Profiling Centre, Tata SteelAs a result of a £3.1m investment, Tata Steel recently opened a new profiling centre in the West Midlands; AMS went to take a look

Wolverhampton today stands a long way from the glory days of the 19th century, when it was the beating mechanical heart of the UK’s “Black Country” – so-called because of the smoke billowing from its multitude of foundries, forges and factories.
Nonetheless, as noted by Mick Horan, Tata Steel’s director of heavy gauge decoiling and plate profiling, UK and Ireland, the area remains a stronghold for British manufacturing, accounting for roughly 70% of steel consumption. In fact, this January Tata Steel unveiled a new steel plate profiling centre at its 20-hectare Steelpark site, where it has already established an automotive service centre for high-value components and is in the process of constructing a light gauge service centre for slitting and decoiling.
The total investment at Steelpark amounts to £15m, which Horan describes as “a vote of confidence from the Tata board”, with £3.1m for the profiling centre. Nonetheless, the investment is taking place in an environment of consolidation, as Tata Steel reorganises its holdings across the UK and Ireland. According to Horan, this was an “ongoing policy” but the recent recession has provided “a catalyst to deliver it in a short time-scale”.
“Our customers ultimately want low cost and they want high service, but the only way we can really keep driving the two is by bringing our businesses together and creating these national hubs,” says Horan. The company closed its facility at Cradley, also in the West Midlands, in early December last year and will be shutting its nearby Wombourne site in June, after more than 20 years at these locations. Tata Steel now has five national processing hubs and 15 centres. In addition to the automotive and light gauge hubs at Steelpark, long products are the focus at Teeside and heavy gauge at Llanwern in Wales.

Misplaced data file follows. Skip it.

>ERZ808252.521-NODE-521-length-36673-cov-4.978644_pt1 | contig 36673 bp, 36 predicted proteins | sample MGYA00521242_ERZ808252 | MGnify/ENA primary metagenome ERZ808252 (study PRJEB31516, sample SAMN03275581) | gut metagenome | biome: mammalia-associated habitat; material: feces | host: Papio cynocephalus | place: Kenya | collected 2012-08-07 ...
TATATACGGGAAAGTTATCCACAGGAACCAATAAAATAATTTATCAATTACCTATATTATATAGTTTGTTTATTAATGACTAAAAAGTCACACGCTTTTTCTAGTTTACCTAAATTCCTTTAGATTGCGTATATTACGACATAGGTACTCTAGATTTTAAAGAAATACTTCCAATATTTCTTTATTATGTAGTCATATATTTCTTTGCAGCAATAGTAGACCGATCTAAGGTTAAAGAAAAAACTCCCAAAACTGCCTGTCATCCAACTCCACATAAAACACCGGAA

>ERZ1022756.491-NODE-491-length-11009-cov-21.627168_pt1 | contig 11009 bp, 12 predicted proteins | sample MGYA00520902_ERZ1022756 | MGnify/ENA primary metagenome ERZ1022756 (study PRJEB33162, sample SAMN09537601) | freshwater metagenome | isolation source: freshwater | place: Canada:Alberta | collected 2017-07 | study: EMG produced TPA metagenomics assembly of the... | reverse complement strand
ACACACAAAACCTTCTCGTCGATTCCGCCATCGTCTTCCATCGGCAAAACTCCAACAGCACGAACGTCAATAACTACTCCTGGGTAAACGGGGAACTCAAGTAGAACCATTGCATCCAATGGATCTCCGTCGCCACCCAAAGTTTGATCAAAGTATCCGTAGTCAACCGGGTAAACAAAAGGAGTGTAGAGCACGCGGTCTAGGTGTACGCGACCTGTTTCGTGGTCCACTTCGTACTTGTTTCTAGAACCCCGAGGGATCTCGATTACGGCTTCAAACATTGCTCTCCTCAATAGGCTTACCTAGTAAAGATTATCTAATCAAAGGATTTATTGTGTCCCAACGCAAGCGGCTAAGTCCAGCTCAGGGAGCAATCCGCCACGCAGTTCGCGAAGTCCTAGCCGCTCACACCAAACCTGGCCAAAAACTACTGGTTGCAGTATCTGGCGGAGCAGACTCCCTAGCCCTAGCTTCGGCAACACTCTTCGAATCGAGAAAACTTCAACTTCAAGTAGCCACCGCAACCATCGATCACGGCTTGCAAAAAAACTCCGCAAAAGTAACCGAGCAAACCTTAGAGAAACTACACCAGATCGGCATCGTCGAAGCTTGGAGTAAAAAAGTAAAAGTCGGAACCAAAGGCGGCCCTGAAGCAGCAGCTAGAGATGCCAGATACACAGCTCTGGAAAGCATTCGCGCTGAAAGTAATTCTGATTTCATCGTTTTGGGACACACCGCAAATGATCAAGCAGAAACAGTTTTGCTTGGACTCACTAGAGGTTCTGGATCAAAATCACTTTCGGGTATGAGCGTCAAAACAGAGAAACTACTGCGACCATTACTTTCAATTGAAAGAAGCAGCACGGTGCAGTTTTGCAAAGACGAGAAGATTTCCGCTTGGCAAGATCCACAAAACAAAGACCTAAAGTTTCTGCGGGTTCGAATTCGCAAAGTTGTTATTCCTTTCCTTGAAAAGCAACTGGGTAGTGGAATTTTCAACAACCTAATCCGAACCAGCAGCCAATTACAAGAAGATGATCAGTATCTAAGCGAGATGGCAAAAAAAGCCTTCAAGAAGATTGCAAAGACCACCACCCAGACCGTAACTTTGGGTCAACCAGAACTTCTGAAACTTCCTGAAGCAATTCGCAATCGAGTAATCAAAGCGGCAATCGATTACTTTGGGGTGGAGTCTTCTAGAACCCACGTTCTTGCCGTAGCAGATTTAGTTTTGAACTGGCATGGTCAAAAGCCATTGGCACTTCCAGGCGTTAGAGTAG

Firm foundations
Stepping inside Tata Steel’s newly opened profiling centre, the industrial heritage of the area is plain to see in the floor, which is brick and tile in parts; the centre stands on the site of a mill from the 1940s. Horan says that all the buildings at Steelpark have been “recycled”, except for the headquarters. While Steelpark as a whole has a manufacturing area of 65,000m2, the profiling centre now offers 16,125m2, more than doubling the floorspace previously available.
Annual capacity has increased from 32,000 to 47,000 tonnes based on a three-shift, 24/5 regime, although the centre is currently operating at two-thirds that level. As Horan points out, at a few weeks old it is “still a business in construction”. Indeed, some of the machinery has yet to be installed.

Plasma machine, Tata Steel

When fully furnished, the facility will house five high-definition plasma profiling machines, two laser, two gas and five machining centres. One gas machine, two plasma and one laser remain to be installed, which Horan says will take place by the end of March. Two of the plasma machines will be new, as will two of the five machining centres ­– the rest having been relocated. Due to demand from customers, Horan is attempting to shorten the construction period, which was originally scheduled to end this summer. He thinks it will be around September or October before the profiling centre hits the level of productivity that will produce the 47kt per annum.
Mostly based in the UK, around 70% of Tata Steel’s 200 customers are in the lifting and excavating (L&E) sector, 5-10% are in the energy sector and approximately 5% are directly involved in the automotive sector, although the profiling centre itself only makes product for the manufacture of rims and wheels for off-highway vehicles. Tata Steel also serves general engineering customers. Clients currently include Volvo, GKN and Nacco Materials Handling Group. [sam_ad id=17 codes='true']
The benefit of the new profiling centre for Tata Steel’s customers derives from the combination of profiling and finishing at one location; although most companies which profile also offer some finishing, Horan emphasises the “scope and scale” of services at the new centre, including “a really wide range of secondary and tertiary processing”.
With its consolidation strategy over the past five years, Tata Steel has also brought together its supply chains. At Steelpark, the company now has one team optimising logistics across its businesses. The reorganisation has brought the additional plus point of assembling a substantial engineering team, which now numbers 36 qualified personnel, in comparison with six previously at Cradley. “That just gives you a range of flexibility and capability on the site,” says Horan. As a whole, Tata Steel now employs 565 workers at Steelpark.